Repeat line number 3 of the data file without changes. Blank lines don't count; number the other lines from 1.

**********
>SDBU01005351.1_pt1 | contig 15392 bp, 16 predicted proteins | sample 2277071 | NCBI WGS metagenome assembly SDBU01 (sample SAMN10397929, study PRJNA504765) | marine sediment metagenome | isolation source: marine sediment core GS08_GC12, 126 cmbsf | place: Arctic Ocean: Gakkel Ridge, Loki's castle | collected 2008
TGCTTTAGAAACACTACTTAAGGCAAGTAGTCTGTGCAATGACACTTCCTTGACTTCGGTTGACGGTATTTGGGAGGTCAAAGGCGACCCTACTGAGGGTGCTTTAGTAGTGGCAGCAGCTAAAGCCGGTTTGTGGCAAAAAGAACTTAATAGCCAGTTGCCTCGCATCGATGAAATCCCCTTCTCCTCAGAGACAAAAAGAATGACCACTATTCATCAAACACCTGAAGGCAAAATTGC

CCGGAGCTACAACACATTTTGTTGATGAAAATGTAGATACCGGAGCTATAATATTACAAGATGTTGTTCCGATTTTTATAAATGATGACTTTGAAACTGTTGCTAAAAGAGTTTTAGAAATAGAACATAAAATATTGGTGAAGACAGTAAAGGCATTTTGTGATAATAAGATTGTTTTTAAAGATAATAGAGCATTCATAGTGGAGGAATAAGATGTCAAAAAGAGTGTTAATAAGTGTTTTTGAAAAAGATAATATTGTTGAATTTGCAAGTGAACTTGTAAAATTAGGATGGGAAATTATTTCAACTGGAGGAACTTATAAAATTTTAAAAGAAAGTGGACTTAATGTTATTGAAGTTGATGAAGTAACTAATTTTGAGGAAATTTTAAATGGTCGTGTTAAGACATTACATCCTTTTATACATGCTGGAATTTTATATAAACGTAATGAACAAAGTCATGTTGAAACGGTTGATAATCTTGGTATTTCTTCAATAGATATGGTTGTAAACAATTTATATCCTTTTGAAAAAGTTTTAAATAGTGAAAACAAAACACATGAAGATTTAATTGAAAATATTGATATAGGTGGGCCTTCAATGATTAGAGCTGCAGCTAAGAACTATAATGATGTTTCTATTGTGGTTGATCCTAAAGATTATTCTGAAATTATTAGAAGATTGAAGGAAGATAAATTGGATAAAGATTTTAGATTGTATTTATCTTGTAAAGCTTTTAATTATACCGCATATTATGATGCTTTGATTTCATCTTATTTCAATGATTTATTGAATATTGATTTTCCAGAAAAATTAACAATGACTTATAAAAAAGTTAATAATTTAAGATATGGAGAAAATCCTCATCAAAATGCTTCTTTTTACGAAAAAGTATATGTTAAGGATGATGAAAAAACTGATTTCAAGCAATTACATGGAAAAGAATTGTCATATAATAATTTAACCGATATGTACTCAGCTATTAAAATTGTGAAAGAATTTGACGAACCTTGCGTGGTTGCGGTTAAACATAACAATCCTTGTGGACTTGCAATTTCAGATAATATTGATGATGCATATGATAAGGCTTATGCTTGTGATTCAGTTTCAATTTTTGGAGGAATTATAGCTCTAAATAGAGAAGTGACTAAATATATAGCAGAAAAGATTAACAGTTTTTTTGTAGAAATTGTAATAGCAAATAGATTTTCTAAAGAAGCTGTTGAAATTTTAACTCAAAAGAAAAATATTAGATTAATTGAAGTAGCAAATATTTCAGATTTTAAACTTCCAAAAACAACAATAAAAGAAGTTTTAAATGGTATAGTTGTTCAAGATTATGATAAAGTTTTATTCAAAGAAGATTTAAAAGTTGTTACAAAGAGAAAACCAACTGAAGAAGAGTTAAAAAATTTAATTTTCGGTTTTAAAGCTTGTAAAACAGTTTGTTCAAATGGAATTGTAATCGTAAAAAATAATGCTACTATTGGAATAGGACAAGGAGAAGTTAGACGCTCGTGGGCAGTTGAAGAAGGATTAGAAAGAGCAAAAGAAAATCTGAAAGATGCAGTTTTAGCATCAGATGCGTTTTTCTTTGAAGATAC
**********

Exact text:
CCGGAGCTACAACACATTTTGTTGATGAAAATGTAGATACCGGAGCTATAATATTACAAGATGTTGTTCCGATTTTTATAAATGATGACTTTGAAACTGTTGCTAAAAGAGTTTTAGAAATAGAACATAAAATATTGGTGAAGACAGTAAAGGCATTTTGTGATAATAAGATTGTTTTTAAAGATAATAGAGCATTCATAGTGGAGGAATAAGATGTCAAAAAGAGTGTTAATAAGTGTTTTTGAAAAAGATAATATTGTTGAATTTGCAAGTGAACTTGTAAAATTAGGATGGGAAATTATTTCAACTGGAGGAACTTATAAAATTTTAAAAGAAAGTGGACTTAATGTTATTGAAGTTGATGAAGTAACTAATTTTGAGGAAATTTTAAATGGTCGTGTTAAGACATTACATCCTTTTATACATGCTGGAATTTTATATAAACGTAATGAACAAAGTCATGTTGAAACGGTTGATAATCTTGGTATTTCTTCAATAGATATGGTTGTAAACAATTTATATCCTTTTGAAAAAGTTTTAAATAGTGAAAACAAAACACATGAAGATTTAATTGAAAATATTGATATAGGTGGGCCTTCAATGATTAGAGCTGCAGCTAAGAACTATAATGATGTTTCTATTGTGGTTGATCCTAAAGATTATTCTGAAATTATTAGAAGATTGAAGGAAGATAAATTGGATAAAGATTTTAGATTGTATTTATCTTGTAAAGCTTTTAATTATACCGCATATTATGATGCTTTGATTTCATCTTATTTCAATGATTTATTGAATATTGATTTTCCAGAAAAATTAACAATGACTTATAAAAAAGTTAATAATTTAAGATATGGAGAAAATCCTCATCAAAATGCTTCTTTTTACGAAAAAGTATATGTTAAGGATGATGAAAAAACTGATTTCAAGCAATTACATGGAAAAGAATTGTCATATAATAATTTAACCGATATGTACTCAGCTATTAAAATTGTGAAAGAATTTGACGAACCTTGCGTGGTTGCGGTTAAACATAACAATCCTTGTGGACTTGCAATTTCAGATAATATTGATGATGCATATGATAAGGCTTATGCTTGTGATTCAGTTTCAATTTTTGGAGGAATTATAGCTCTAAATAGAGAAGTGACTAAATATATAGCAGAAAAGATTAACAGTTTTTTTGTAGAAATTGTAATAGCAAATAGATTTTCTAAAGAAGCTGTTGAAATTTTAACTCAAAAGAAAAATATTAGATTAATTGAAGTAGCAAATATTTCAGATTTTAAACTTCCAAAAACAACAATAAAAGAAGTTTTAAATGGTATAGTTGTTCAAGATTATGATAAAGTTTTATTCAAAGAAGATTTAAAAGTTGTTACAAAGAGAAAACCAACTGAAGAAGAGTTAAAAAATTTAATTTTCGGTTTTAAAGCTTGTAAAACAGTTTGTTCAAATGGAATTGTAATCGTAAAAAATAATGCTACTATTGGAATAGGACAAGGAGAAGTTAGACGCTCGTGGGCAGTTGAAGAAGGATTAGAAAGAGCAAAAGAAAATCTGAAAGATGCAGTTTTAGCATCAGATGCGTTTTTCTTTGAAGATAC